Over the years I’d played with chocolate, but it wasn’t until this last holiday season that I got into working with the brown gold more extensively. I found myself spending an inordinate amount of time trying to temper my chocolate. Because that’s what I’d read about online, you see. Melting, cooling, more chocolate, measuring temperatures – rinse and repeat a million times – to get things just so. And yet, I couldn’t imagine that the multitudes of chocolatiers out there were fussing over temperatures and crystal formation like I had over Christmas. I clearly needed some hands-on guidance.
The first place that came to mind was George Brown. But their Introduction To Chocolate course was overkill – not only was it 11 classes, but it had a pre-requisite as well. Then I came across Stubbe Chocolates and found their classes to be exactly what I needed: a compact demo with a hands-on component about tempering chocolate. Perfect.
Why such a stir over tempering? Well, if you’ve ever left a chocolate bar in the sun, you’ll know that the chocolate becomes mushy and muddy-looking, even after it has resolidified. Tempering chocolate is about getting the chocolate to that state where it has a good snap and a satin finish. This requires heating the chocolate up and then cooling it back down to a specific temperature – best allowing the crystalline structure of the cocoa to (re)form.
Since most people don’t have a giant cooled marble slab at their disposal, the class at Stubbe would teach the widely adopted seed method – the method I had employed over the holidays. But I was at that awkward stage of knowing what to do; second-guessing each step. I wanted someone to show me the timing and process of things so I could get beyond the numbers. That someone, was Daniel Stubbe.
The night of the class, I was directed to a bright white room at the back of the Stubbe Chocolates on Dupont. A large table dominated the space, and at its centre, our implements and ingredients for the evening stood sentry. Steam wafted up from double boilers posted on the perimeter, its nested pots of melted chocolate at the ready. Once we were all assembled, Daniel began his talk on chocolate and the basics of tempering.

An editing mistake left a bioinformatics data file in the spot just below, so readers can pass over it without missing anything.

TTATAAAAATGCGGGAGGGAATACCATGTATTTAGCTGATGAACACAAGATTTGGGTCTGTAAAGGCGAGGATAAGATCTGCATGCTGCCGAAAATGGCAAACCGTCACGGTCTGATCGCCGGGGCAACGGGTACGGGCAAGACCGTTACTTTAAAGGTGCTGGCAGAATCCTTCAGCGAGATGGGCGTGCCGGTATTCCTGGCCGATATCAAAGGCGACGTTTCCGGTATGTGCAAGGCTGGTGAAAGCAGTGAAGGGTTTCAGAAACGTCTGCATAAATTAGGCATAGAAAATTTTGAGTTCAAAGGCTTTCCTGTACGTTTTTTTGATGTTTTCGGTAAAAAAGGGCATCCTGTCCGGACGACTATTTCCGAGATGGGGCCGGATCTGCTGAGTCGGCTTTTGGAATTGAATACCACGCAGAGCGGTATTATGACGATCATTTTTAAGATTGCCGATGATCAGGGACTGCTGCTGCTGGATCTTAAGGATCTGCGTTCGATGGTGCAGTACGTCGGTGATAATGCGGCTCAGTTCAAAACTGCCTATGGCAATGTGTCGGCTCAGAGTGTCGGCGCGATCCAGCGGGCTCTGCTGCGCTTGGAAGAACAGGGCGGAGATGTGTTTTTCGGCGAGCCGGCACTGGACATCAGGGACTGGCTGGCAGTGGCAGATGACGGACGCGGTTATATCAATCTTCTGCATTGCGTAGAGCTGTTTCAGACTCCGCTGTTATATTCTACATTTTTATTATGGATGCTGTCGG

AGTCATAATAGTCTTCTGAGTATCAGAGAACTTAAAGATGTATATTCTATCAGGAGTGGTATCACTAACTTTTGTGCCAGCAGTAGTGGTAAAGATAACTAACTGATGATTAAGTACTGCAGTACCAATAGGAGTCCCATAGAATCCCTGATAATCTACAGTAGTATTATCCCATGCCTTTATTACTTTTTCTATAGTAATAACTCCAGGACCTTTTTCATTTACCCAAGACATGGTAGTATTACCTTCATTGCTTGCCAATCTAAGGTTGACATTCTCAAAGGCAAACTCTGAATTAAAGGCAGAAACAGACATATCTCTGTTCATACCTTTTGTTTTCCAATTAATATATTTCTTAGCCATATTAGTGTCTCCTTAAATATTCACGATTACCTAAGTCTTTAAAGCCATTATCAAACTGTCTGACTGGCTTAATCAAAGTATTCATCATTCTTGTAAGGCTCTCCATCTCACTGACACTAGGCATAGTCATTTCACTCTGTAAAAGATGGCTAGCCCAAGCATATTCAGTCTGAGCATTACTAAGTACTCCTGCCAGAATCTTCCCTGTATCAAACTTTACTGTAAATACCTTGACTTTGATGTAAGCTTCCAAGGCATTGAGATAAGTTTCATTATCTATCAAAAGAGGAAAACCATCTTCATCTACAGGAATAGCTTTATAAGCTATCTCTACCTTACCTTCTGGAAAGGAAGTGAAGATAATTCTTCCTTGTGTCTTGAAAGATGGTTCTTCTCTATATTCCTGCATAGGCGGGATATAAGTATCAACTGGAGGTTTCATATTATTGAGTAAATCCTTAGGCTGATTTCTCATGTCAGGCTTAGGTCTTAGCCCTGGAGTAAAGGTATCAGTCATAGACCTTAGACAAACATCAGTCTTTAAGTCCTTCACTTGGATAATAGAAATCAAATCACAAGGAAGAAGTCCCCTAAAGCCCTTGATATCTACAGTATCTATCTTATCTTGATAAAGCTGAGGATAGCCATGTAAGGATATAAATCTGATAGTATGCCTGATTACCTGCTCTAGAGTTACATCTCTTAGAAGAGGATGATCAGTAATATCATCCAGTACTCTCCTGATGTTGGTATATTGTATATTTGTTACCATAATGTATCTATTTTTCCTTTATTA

His words were coloured with a faint German accent as he described to us the process of heating the chocolate above 104°F, then adding solid tempered chocolate to both foster the formation of crystals (thus, seeding the chocoalte), and to bring the temperature back down to 88-90°F (the ideal range for crystallization of milk chocolate). So we went to work.
I pitched handfuls of chocolate pastilles into the pot, stirring to try and keep things smooth and melted (I’ll need to work on that). When I felt that the mixture was ready, I dipped the back of a spoon into the molten cocoa mass and let it rest. Daniel tells us the chocolate should set in a couple of minutes and have a glossy sheen if I’d done it right. After an impatient 120 seconds, it seemed like I had the ideal finish. Success.
With the chocolate ready, we moved on to our project of the night: making boxes. Being the odd one out in the class meant that I got to hog the entire pot of chocolate and make two boxes. I began by spreading an even layer of chocolate on to a large sheet of parchment, shaking the parchment to smooth things out. I waited (more waiting!) for a few minutes for the chocolate to set, then got to cutting.
Once the walls had hardened, I began assembly by dipping the edges in melted chocolate and using that as the glue. After the seams had set, I cleaned up the corners. The next step was to use a wide brush to paint more melted chocolate on the box to eliminate all traces of my fingerprints and the dull sheen transferred from the parchment. Of course, we come to my favourite phase: decoration.
Of course, it was an absolute mess by the times I’d finished making boxes and mendiants. Cocoa nibs were strewn every which way with dried cherries and (Marcona?) almonds also in play. Lots of fun. But with my pot of chocolate solidified and my pastry bag of chocolate spent, it was time to wrap up.
The couple across from me had some great boxes, and their oeuvre included a hilarious smiley-face and an attempt at a Star Trek logo. I wish I had thought to go nerd on one of my boxes – mine were decorated with swirls and dots (top two photos) – very boring.
So, after all was said and done, I now have a better grasp of tempering. I discovered I wasn’t too far off, but I just required a bit more patience in regards to rates of hardening for chocolate. Most importantly, I have a good feel for the temperature – which hopefully means I don’t have to compulsively check the temperature with a thermometer constantly. This, above all, was what I was hoping for when I took this class and I am pleased to have been able to gain that experience. Thanks to Daniel at Stubbe Chocolates for an informative and entertaining evening!
Stubbe Chocolates 653 Dupont Street, Toronto